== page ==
|Photo credit Lea Suzuki for the San Francisco Chronicle.|
These programs are the focus of a story by Marisa Lagos on yesterday's Chron (only available online as of this afternoon. Lagos visited two of these unique institutions, O.S. Close and N.A. Chaderjan, and brought back stories from the administrators and the wards.
Here's a description of one of these facilities:
The facility is oriented around Chad's sprawling central yard, a huge expanse of grass that includes football and soccer fields and an adjoining basketball court. In the early evenings, before dinner and nighttime treatment sessions, the yard fills with youths in matching outfits, playing sports and participating in other recreational activities.
But during business hours, vocational programs are under way in the squat buildings that are the hallmark of these correctional facilities.
Inside one of those large rooms, various pieces of computer hardware rest in neat piles as five wards - dressed in polo shirts emblazoned with a "Merit Partners" logo - inspect open hard drives.
The youths are employees of the nonprofit Merit Inc., which was founded 14 years ago with the goal of training incarcerated youths in useful job skills. The Stockton facility is a registered Microsoft refurbisher, and the wards that work here are all trained in rebuilding and repairing dated equipment that is donated by corporations.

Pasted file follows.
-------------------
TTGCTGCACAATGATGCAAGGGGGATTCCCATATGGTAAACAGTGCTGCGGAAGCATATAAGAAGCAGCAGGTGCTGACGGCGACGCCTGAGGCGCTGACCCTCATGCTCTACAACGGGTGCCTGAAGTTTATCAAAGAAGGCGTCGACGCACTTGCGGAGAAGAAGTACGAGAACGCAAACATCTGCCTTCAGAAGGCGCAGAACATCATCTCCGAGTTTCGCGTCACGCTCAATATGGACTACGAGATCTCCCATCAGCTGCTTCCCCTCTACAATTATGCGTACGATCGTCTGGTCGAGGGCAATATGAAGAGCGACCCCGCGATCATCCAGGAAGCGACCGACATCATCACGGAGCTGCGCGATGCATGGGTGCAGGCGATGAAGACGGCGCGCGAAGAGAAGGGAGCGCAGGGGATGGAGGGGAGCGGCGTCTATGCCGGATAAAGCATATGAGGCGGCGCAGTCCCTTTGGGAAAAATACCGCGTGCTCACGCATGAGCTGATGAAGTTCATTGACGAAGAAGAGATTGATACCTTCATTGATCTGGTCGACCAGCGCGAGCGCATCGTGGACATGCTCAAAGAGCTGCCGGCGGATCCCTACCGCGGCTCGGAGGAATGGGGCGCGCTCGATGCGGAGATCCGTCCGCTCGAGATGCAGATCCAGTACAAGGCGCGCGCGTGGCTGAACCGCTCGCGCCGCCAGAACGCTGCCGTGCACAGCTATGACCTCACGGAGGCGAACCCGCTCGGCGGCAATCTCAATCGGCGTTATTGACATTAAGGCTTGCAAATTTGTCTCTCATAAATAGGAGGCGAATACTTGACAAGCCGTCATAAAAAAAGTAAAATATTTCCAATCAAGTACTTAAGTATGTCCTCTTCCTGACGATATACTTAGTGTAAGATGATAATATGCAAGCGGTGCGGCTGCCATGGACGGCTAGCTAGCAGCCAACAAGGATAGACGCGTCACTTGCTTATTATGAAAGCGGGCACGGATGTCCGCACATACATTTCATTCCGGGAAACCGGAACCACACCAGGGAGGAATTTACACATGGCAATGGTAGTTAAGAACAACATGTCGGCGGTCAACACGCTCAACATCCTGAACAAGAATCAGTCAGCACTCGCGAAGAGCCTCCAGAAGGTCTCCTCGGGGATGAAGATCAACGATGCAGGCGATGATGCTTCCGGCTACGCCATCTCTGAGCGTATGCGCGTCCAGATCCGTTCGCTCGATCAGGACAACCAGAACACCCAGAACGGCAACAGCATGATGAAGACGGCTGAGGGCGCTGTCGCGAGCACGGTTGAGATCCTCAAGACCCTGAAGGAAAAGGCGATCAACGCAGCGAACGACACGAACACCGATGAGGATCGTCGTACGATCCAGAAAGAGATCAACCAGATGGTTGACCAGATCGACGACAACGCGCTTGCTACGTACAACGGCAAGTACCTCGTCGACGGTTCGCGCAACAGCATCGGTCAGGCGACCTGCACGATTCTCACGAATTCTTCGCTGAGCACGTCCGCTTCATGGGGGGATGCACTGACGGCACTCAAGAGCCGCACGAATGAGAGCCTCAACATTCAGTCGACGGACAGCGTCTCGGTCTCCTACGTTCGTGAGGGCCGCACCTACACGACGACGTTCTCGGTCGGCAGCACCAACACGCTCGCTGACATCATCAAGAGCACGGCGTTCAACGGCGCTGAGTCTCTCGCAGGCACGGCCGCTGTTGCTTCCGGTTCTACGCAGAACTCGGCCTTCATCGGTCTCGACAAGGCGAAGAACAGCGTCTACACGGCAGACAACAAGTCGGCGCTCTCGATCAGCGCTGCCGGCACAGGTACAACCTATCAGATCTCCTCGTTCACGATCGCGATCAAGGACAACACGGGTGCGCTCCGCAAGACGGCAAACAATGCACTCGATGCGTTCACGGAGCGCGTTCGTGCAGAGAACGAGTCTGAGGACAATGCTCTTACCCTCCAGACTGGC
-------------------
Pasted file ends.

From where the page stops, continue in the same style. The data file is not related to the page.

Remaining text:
Unlike most prison jobs, they are paid well - starting at minimum wage, which is $8 an hour in California, and up to $10 an hour. They work up to 40 hours a week, money that goes toward restitution for victims of violent crimes, room and board at the facility, family support if appropriate, and a savings account in the worker's name that will help them land on their feet when they are released.
The workers also learn "soft skills," such as how to create a resume, apply for a job and dress for and conduct themselves during an interview.
"I've learned a lot - I never thought I'd be learning about fixing computers," said Terrance Turner, a 21-year-old ward who grew up in San Francisco's Potrero Hill neighborhood. "And before I was scared to talk to groups of people. Now I am trying to overcome that."
Would the counties be able to come up with comparable, and less expensive, rehabilitative options for their juvenile population?